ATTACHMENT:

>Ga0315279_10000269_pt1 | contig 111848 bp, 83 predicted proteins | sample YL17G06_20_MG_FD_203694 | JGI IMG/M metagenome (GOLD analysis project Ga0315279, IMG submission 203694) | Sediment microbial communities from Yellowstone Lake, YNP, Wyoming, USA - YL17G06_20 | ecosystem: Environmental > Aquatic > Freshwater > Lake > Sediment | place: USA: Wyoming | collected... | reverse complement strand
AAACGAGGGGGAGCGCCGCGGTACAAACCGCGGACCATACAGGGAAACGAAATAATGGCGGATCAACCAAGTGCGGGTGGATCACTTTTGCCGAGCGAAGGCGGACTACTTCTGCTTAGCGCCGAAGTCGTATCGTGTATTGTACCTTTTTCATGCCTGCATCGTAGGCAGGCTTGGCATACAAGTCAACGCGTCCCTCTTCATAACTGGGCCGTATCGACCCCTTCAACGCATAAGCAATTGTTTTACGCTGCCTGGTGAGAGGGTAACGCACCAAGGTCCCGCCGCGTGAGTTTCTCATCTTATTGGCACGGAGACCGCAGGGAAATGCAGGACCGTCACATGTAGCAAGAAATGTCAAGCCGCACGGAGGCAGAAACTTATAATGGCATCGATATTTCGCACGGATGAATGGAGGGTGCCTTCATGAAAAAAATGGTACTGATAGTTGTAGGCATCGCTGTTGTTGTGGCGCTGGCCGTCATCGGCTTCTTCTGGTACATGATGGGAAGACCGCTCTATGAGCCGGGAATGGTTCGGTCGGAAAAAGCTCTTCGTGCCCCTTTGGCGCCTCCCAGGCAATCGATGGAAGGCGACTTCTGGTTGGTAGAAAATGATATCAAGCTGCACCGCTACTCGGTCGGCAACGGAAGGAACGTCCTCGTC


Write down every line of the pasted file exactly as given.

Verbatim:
>Ga0315279_10000269_pt1 | contig 111848 bp, 83 predicted proteins | sample YL17G06_20_MG_FD_203694 | JGI IMG/M metagenome (GOLD analysis project Ga0315279, IMG submission 203694) | Sediment microbial communities from Yellowstone Lake, YNP, Wyoming, USA - YL17G06_20 | ecosystem: Environmental > Aquatic > Freshwater > Lake > Sediment | place: USA: Wyoming | collected... | reverse complement strand
AAACGAGGGGGAGCGCCGCGGTACAAACCGCGGACCATACAGGGAAACGAAATAATGGCGGATCAACCAAGTGCGGGTGGATCACTTTTGCCGAGCGAAGGCGGACTACTTCTGCTTAGCGCCGAAGTCGTATCGTGTATTGTACCTTTTTCATGCCTGCATCGTAGGCAGGCTTGGCATACAAGTCAACGCGTCCCTCTTCATAACTGGGCCGTATCGACCCCTTCAACGCATAAGCAATTGTTTTACGCTGCCTGGTGAGAGGGTAACGCACCAAGGTCCCGCCGCGTGAGTTTCTCATCTTATTGGCACGGAGACCGCAGGGAAATGCAGGACCGTCACATGTAGCAAGAAATGTCAAGCCGCACGGAGGCAGAAACTTATAATGGCATCGATATTTCGCACGGATGAATGGAGGGTGCCTTCATGAAAAAAATGGTACTGATAGTTGTAGGCATCGCTGTTGTTGTGGCGCTGGCCGTCATCGGCTTCTTCTGGTACATGATGGGAAGACCGCTCTATGAGCCGGGAATGGTTCGGTCGGAAAAAGCTCTTCGTGCCCCTTTGGCGCCTCCCAGGCAATCGATGGAAGGCGACTTCTGGTTGGTAGAAAATGATATCAAGCTGCACCGCTACTCGGTCGGCAACGGAAGGAACGTCCTCGTC